Halacha: Sources of Comfort for Childless Jews

Halacha does not require women to have children:

A man is commanded to procreate but a woman is not (Rambam Ishut 15:2 and Shulchan Aruch Even Haezer 1:13).

But women, some more than men, grieve over not having children. The prophet Isaiah consoles us: "Let not the barren one say, "Behold, I am a dry tree...I will give them in My house and in My walls a place and a name, better than sons and daughters; an everlasting name I will give him, which will not be discontinued. (Isaiah 56:3,5)

The commentators explain: Because the soul is lasting in its own right, even without a parent or child (Malbim 56:3). On Har Habait where the Temple is located, there sit the courts and the elders, and there he will be given a place and a remembrance. To say that there he will be remembered as good and it is better than the remembrance that comes from sons and daughters (Metzudot David 56:5).

This same idea of good deeds being our children is found in the book of Genesis:

These are the generations of Noah; Noah was a righteous man he was perfect in his generations; Noah walked with God (Genesis 6:9).

Rashi explains: Another explanation [for why the names of the children are not mentioned immediately following "These are the generations of Noah"]: To teach you that the main generations [progeny] of the righteous are good deeds (Midrash Tan. Noah 2, Rashi Genesis 6:9)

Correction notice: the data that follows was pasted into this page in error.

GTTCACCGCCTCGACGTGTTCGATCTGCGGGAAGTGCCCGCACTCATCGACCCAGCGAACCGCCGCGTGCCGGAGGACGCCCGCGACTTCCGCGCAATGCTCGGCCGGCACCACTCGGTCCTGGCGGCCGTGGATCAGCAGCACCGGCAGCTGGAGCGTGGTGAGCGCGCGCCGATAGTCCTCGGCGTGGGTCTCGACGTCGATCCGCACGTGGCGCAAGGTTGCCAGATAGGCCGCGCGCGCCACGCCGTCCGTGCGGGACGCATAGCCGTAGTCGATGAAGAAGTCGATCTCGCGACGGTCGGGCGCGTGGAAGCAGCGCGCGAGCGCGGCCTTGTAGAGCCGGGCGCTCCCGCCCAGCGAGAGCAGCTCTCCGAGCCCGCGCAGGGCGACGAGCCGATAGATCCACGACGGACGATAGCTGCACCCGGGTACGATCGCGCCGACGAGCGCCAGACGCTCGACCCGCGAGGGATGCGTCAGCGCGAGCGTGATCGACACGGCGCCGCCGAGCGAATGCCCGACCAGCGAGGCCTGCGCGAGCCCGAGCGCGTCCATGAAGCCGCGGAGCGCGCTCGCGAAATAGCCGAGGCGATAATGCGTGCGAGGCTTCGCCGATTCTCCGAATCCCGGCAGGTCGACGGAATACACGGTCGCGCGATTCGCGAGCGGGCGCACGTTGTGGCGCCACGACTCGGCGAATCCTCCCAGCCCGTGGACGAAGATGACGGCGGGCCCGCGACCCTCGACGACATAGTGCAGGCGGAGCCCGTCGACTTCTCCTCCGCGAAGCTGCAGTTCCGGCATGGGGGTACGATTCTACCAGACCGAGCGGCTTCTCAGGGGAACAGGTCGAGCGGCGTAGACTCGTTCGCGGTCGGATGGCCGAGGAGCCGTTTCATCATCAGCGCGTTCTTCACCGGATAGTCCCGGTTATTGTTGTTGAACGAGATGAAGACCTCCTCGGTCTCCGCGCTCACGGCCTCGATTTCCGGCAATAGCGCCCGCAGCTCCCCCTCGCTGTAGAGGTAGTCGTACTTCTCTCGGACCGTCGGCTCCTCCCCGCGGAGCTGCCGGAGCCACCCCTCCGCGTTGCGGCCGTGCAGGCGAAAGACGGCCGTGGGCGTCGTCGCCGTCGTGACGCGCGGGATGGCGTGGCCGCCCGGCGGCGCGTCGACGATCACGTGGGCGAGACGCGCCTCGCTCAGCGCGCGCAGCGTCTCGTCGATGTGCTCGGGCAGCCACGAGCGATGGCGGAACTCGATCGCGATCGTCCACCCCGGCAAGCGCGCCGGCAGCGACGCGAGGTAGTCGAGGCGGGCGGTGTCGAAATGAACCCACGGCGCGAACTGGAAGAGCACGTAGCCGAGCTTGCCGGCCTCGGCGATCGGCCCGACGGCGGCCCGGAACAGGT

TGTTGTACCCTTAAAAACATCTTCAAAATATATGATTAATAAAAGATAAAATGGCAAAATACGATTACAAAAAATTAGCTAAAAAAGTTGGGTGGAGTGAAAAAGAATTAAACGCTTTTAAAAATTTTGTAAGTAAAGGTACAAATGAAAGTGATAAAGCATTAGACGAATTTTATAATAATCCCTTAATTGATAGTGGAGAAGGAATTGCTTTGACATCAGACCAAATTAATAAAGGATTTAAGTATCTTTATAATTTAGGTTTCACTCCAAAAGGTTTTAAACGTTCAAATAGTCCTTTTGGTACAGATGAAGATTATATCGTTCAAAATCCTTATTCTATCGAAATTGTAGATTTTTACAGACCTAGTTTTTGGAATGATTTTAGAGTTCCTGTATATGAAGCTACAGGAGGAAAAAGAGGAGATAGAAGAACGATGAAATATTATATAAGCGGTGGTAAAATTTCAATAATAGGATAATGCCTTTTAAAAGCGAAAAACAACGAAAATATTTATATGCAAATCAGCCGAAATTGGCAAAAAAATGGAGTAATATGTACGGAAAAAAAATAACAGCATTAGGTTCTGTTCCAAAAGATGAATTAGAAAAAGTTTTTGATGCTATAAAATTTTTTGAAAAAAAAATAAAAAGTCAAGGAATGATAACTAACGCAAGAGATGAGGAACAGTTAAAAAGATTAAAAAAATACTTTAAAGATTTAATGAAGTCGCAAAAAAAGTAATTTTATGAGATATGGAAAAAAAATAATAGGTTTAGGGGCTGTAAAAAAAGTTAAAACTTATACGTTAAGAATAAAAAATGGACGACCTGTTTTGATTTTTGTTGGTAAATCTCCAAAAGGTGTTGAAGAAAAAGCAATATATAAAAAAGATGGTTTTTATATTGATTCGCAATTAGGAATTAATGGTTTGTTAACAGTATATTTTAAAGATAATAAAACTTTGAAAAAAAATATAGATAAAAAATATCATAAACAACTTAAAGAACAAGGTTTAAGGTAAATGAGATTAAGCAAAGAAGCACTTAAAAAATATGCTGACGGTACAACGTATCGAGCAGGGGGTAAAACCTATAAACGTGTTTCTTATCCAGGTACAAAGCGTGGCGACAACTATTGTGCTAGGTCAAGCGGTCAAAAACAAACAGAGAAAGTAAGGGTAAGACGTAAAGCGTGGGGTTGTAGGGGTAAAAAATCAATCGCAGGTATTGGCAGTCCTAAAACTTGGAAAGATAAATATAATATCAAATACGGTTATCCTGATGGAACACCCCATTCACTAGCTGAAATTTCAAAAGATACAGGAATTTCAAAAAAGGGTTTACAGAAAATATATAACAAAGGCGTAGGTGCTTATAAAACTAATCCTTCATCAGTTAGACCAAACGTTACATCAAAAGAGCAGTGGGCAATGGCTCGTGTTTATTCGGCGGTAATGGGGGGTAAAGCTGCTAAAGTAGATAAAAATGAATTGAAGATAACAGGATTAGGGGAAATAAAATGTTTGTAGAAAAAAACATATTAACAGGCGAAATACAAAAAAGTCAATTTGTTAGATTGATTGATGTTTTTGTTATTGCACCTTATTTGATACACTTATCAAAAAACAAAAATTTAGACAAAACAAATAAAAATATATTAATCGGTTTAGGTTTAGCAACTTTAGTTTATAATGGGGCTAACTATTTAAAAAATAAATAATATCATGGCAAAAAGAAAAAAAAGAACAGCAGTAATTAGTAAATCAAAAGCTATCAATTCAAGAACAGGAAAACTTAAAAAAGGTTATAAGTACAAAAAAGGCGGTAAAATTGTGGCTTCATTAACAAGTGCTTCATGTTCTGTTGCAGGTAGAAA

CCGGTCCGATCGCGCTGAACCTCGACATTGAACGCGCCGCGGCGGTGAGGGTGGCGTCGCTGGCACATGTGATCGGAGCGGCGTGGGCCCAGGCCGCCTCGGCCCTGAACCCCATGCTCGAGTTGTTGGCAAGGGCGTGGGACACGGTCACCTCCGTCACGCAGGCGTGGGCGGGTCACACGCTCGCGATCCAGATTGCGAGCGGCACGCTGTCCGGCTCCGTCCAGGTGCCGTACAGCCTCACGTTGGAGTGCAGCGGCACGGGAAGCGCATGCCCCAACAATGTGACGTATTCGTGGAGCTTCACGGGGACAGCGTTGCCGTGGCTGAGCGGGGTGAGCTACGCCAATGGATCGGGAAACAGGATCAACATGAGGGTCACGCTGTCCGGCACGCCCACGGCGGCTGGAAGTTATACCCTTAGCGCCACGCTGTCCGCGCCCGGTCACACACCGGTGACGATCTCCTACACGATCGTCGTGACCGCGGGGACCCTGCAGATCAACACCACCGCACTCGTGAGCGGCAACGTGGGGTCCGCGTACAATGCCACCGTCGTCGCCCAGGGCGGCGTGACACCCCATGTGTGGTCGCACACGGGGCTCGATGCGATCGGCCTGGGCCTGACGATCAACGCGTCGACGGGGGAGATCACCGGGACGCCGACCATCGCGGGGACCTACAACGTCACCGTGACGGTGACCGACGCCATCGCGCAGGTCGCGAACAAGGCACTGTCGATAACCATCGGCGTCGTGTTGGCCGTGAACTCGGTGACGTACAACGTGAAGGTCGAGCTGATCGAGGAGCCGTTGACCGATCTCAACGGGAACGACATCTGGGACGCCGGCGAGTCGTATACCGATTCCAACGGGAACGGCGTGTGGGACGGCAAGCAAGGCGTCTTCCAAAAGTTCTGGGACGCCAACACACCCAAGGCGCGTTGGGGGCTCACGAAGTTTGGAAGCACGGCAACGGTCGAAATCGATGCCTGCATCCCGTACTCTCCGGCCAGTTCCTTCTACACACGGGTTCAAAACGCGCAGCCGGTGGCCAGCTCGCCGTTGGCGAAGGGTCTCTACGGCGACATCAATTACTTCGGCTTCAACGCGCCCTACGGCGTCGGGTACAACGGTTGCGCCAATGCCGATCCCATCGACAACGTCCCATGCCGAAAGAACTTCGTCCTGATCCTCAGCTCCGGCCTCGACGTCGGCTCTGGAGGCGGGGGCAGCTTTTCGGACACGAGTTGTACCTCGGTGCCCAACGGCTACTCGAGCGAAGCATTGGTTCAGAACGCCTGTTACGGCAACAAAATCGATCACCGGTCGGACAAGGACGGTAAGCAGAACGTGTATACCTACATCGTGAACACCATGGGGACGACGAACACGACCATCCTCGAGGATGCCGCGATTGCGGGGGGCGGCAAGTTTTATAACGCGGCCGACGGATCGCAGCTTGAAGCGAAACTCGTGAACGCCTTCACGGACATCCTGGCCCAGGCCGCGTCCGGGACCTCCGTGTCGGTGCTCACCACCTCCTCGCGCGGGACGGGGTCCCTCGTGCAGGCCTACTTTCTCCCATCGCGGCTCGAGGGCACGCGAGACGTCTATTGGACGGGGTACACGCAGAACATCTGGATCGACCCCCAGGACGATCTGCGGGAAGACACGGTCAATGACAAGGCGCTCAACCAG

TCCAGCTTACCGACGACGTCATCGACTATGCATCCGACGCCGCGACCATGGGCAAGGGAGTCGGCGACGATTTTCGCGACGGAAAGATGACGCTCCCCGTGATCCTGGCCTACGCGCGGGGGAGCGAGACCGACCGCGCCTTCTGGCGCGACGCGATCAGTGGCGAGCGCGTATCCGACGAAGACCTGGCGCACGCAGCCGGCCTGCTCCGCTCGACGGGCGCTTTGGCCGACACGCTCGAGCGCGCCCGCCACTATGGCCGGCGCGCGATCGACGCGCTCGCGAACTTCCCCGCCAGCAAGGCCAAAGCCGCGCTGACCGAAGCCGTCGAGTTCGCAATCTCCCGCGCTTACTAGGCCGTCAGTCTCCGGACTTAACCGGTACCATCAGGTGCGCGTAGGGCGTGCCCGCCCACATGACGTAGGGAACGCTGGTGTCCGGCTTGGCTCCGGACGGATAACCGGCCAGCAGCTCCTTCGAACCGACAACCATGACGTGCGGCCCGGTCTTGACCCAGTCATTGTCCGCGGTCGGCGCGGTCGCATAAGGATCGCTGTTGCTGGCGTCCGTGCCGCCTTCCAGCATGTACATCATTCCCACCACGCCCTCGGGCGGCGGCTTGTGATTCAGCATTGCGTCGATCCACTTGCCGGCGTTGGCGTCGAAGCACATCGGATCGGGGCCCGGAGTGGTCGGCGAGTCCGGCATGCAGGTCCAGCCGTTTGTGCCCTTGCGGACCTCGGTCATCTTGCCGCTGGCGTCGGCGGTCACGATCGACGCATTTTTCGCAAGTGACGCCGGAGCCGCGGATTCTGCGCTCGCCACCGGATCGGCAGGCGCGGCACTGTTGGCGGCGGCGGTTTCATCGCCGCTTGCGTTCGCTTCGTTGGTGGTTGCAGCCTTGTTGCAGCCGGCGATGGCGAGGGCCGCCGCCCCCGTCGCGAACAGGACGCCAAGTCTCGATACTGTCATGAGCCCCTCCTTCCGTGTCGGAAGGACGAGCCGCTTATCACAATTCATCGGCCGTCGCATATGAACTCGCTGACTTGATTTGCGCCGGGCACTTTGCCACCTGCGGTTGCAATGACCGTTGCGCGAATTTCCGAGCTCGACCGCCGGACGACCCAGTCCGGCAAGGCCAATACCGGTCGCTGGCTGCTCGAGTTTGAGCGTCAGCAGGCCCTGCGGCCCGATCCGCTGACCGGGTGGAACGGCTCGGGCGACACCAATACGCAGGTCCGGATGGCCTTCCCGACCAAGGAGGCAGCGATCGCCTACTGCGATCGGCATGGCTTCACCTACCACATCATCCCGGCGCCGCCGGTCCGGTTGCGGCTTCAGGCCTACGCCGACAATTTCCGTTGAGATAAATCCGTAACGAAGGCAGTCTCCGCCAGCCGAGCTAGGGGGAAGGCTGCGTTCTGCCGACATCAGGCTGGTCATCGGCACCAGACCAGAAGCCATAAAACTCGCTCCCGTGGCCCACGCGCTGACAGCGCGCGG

Halacha says that we are parents if we have students. The source for this is in the book of Deuteronmy:

And you shall teach them to your sons (Deuteronomy 6:7).

Rashi and the Talmud explain: These are your disciples. We find everywhere that disciples are termed "sons," as it is said: "You are children to the Lord your God" (Deut. 14:1)...So too, we find that Hezekiah taught Torah to all Israel and called them children, as it is said: "My sons, now do not forget" (II Chronicles 29:11). And just as disciples are called "children," as it is said "You are children to the Lord your God" so too, the teacher is called "father." (Rashi Deuteronomy 6:7). Anyone who teaches the son of his fellow person Torah, scripture considers him as if he gave birth to him. How do we know this? Because the Torah says, "These are the generations of Aaron and Moshe" (Numbers 3:1) But immediately following this, it says, "These are the sons of Aaron..." So why are they called both the sons of Aaron and Moshe earlier? Because while Aaron bore them, Moshe taught them Torah. Therefore, they are called by Moshe's name." (Tractate Sanhedrin 19b)

And, finally, Halacha acknowledges that we can be parents through adoption. The source is in the book of Samuel II:

And Michal the daughter of Saul had no child until the day of her death...And the king took the two sons of Rizpah the daughter of Ayah, whom she bore to Saul, Armoni and Mephibosheth; and the five sons of Michal the daughter of Saul, whom she bore to Adriel the son of Barzillai the Meholathite (Samuel II 6:23, 21:8).

From Rashi and the Talmud: Now did Michal bear them? Did not Merab hear them? We conclude that Merab bore them but Michal raised them and they therefore were called after her name; for one who raises an orphan in his house is as if he had begotten them and he is called after his name.(Rashi Samuel II 21:8) This teaches that whoever brings up an orphan in his home, Scripture ascribes it to him as though he had begotten him (Tractate Sanhedrin 19b). The one who raises [the child] is called the father and not the one who gives birth [to it] (Midrash Exodus Rabbah 46:5).

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